NASA is celebrating five years of human space flight on the international space station with special activities over the next two weeks.
Five Years in Space: The Station Astronauts 3 p.m. EDT, Thursday, Oct. 27:
Events start Thursday with a panel discussion and news conference featuring former station residents at NASA's Johnson Space Center, Houston. The event airs live on NASA TV, and will include questions from media and employees at Johnson and other participating NASA locations. Video highlights of the past five years on the station air before the discussion.
Jim Voss, Expedition 2 Flight Engineer
Peggy Whitson, Expedition 5 Flight Engineer
Ed Lu, Expedition 7 Flight Engineer
Michael Foale, Expedition 8 Commander
Mike Fincke, Expedition 9 Flight Engineer
NASA TV's Public, Education and Media channels are available on an MPEG-2 digital C-band signal accessed via satellite AMC-6, at 72 degrees west longitude, transponder 17C, 4040 MHz, vertical polarization. In Alaska and Hawaii, they're on AMC-7 at 137 degrees west longitude, transponder 18C, at 4060 MHz, horizontal polarization. A Digital Video Broadcast compliant Integrated Receiver Decoder is required for reception. For digital downlink information for each NASA TV channel and access to NASA TV's Public Channel on the Web, visit: http://www.nasa.gov/ntv
Five Years in Space: Satellite Interviews With Expedition 11 7:30 to 9 a.m. EST, Wednesday, Nov. 2:
Expedition 11 Commander Sergei Krikalev and Flight Engineer John Phillips returned from the station Oct. 10. Krikalev and Phillips, an Arizona native, will discuss their experiences during their six-month stay aboard the station. Krikalev was a member of the first station crew. He is the only crew member to serve in two expeditions.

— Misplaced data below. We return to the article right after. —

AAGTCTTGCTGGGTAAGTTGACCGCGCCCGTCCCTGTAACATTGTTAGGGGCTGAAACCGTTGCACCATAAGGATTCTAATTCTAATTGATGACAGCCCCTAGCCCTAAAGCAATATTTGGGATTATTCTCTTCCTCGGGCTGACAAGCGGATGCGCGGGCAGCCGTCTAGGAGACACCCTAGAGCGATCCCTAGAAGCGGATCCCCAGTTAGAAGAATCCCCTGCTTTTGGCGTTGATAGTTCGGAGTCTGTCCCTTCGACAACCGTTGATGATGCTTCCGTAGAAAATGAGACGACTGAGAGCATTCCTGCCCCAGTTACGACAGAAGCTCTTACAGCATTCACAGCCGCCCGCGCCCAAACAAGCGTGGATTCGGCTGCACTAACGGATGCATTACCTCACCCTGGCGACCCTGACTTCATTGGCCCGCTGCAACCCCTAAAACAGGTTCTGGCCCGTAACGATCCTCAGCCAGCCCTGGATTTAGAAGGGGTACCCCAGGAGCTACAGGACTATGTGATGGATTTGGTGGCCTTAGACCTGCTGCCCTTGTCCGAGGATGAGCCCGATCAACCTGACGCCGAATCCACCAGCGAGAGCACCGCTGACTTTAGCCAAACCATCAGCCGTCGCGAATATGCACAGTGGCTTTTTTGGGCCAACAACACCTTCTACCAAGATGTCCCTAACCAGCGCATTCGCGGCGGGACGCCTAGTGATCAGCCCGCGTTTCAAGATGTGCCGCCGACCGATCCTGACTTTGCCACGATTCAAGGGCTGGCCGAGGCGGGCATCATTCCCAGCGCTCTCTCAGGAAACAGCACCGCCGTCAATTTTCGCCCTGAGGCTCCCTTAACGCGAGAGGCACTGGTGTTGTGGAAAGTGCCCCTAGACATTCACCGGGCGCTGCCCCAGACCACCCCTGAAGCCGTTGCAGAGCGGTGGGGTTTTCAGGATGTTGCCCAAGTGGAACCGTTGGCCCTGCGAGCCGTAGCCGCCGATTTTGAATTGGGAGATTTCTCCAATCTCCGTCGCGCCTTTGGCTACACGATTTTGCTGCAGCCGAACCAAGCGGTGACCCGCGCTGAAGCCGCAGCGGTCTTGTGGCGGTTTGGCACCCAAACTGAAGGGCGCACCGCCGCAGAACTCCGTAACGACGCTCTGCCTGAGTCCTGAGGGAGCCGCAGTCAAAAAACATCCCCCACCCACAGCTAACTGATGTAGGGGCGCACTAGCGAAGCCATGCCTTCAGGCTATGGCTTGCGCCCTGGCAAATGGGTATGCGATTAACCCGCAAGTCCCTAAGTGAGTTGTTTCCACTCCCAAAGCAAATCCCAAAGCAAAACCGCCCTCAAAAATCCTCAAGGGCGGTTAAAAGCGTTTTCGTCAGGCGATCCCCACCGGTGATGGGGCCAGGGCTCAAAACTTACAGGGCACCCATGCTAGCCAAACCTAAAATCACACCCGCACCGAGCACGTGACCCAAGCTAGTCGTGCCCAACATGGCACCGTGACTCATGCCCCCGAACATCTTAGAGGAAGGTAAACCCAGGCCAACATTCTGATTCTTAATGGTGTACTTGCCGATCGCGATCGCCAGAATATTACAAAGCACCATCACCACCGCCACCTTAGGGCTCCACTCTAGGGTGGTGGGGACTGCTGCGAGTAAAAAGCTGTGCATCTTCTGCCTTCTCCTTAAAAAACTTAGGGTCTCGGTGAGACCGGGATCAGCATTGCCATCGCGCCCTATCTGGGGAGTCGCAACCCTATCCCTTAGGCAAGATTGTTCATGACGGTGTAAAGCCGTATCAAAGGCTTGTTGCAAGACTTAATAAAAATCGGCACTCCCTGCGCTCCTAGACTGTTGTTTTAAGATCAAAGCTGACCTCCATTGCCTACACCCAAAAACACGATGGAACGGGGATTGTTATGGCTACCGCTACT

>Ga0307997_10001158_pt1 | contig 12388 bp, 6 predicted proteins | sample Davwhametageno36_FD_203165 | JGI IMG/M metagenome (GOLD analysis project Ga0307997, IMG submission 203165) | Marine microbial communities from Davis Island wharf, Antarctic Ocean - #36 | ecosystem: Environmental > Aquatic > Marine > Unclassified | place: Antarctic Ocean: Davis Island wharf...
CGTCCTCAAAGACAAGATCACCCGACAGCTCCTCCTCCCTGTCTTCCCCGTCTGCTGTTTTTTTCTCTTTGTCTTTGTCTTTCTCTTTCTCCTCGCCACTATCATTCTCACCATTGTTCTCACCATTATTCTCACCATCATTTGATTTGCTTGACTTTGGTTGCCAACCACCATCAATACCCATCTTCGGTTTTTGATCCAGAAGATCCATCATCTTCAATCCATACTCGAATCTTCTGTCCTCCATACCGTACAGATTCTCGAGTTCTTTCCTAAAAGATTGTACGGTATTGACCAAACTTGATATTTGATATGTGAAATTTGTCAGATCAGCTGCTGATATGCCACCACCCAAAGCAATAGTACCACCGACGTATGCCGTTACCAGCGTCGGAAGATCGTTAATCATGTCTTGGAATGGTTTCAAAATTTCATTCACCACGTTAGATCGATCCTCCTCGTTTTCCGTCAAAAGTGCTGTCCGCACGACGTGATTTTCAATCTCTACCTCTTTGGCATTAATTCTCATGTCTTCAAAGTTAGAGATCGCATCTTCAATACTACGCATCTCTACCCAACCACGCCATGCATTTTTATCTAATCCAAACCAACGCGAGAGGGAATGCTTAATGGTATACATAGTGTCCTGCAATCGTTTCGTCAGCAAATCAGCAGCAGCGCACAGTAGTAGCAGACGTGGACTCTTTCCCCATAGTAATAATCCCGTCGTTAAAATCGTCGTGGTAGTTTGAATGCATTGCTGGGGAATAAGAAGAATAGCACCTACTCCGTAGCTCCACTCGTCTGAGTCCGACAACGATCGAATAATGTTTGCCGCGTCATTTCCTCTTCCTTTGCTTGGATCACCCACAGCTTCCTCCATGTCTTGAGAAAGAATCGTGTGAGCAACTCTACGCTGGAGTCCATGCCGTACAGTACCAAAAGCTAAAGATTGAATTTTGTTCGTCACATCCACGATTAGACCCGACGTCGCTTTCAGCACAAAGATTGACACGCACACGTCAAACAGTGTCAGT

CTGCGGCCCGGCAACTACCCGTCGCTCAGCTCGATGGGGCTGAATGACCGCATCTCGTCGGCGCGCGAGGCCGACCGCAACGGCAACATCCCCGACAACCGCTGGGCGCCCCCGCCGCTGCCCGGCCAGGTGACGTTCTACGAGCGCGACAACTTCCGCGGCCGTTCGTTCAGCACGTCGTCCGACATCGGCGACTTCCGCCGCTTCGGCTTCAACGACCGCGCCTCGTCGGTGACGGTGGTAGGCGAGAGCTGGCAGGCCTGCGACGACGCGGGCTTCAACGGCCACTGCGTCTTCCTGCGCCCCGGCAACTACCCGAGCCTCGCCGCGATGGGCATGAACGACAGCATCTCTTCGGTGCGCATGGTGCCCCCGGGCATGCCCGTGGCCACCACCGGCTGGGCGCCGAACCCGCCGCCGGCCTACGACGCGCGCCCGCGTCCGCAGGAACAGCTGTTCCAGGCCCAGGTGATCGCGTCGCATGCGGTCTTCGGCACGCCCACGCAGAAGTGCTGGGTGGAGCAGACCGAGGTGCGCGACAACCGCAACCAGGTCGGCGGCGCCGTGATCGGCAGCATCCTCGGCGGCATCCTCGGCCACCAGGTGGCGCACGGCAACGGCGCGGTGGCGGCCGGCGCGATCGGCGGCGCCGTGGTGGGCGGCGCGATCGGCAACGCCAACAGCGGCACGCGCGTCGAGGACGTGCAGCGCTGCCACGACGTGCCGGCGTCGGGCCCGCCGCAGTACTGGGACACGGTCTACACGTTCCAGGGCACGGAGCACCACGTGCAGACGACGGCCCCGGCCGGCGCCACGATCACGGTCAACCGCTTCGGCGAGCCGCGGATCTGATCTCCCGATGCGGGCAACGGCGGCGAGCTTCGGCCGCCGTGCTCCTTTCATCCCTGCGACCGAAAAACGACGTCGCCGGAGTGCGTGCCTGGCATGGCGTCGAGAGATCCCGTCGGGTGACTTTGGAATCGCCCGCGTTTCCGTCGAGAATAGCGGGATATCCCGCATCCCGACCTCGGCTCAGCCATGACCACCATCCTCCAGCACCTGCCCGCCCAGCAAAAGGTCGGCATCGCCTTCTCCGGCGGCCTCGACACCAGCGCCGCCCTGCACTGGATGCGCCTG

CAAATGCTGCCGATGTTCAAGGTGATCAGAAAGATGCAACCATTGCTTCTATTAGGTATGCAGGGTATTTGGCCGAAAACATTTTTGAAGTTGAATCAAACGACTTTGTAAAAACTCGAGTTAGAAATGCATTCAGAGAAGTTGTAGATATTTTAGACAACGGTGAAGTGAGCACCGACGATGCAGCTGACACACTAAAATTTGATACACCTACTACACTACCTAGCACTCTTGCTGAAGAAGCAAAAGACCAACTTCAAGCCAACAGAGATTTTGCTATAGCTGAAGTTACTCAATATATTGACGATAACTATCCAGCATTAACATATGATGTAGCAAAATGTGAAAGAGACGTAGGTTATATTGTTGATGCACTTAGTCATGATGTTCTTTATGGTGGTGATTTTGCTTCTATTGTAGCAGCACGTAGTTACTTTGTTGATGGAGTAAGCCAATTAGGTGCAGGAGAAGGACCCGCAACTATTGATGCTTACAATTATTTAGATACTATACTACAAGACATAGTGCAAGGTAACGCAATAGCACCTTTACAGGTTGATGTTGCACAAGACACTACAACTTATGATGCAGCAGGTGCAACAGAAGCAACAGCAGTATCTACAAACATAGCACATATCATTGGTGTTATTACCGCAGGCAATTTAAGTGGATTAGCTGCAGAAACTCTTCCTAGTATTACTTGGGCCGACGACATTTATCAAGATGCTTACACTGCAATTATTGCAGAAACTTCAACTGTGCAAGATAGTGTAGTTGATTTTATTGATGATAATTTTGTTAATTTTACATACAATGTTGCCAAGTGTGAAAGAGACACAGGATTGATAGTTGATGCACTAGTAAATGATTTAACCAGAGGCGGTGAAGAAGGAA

The interviews will air on the NASA TV analog satellite, AMC 6 transponder 5C, located at 72 degrees west longitude, with a downlink frequency of 3800 MHz, vertical polarization. The audio is at 6.8 MHz. Video highlights from Expedition 11 will air 20 minutes prior to the first interview and after the last interview.
Five Years in Space: Special Edition Interactive Web page:
Web visitors can check opportunities to see the station; look at the best of more than 175,000 images taken by station crews; view the highlights of station operations over the past five years; and locate hometown images on a special Web site, at: http://www.nasa.gov/station
The first station crew arrived on the complex on Nov. 2, 2000. The station is the largest and most complex spacecraft ever built. The result of a 16-nation partnership led by the United States, it is the largest international space project in history. Twelve crews have lived on the station, conducting assembly and research work. Station crews have logged more time in space than all other U.S. spacecraft combined.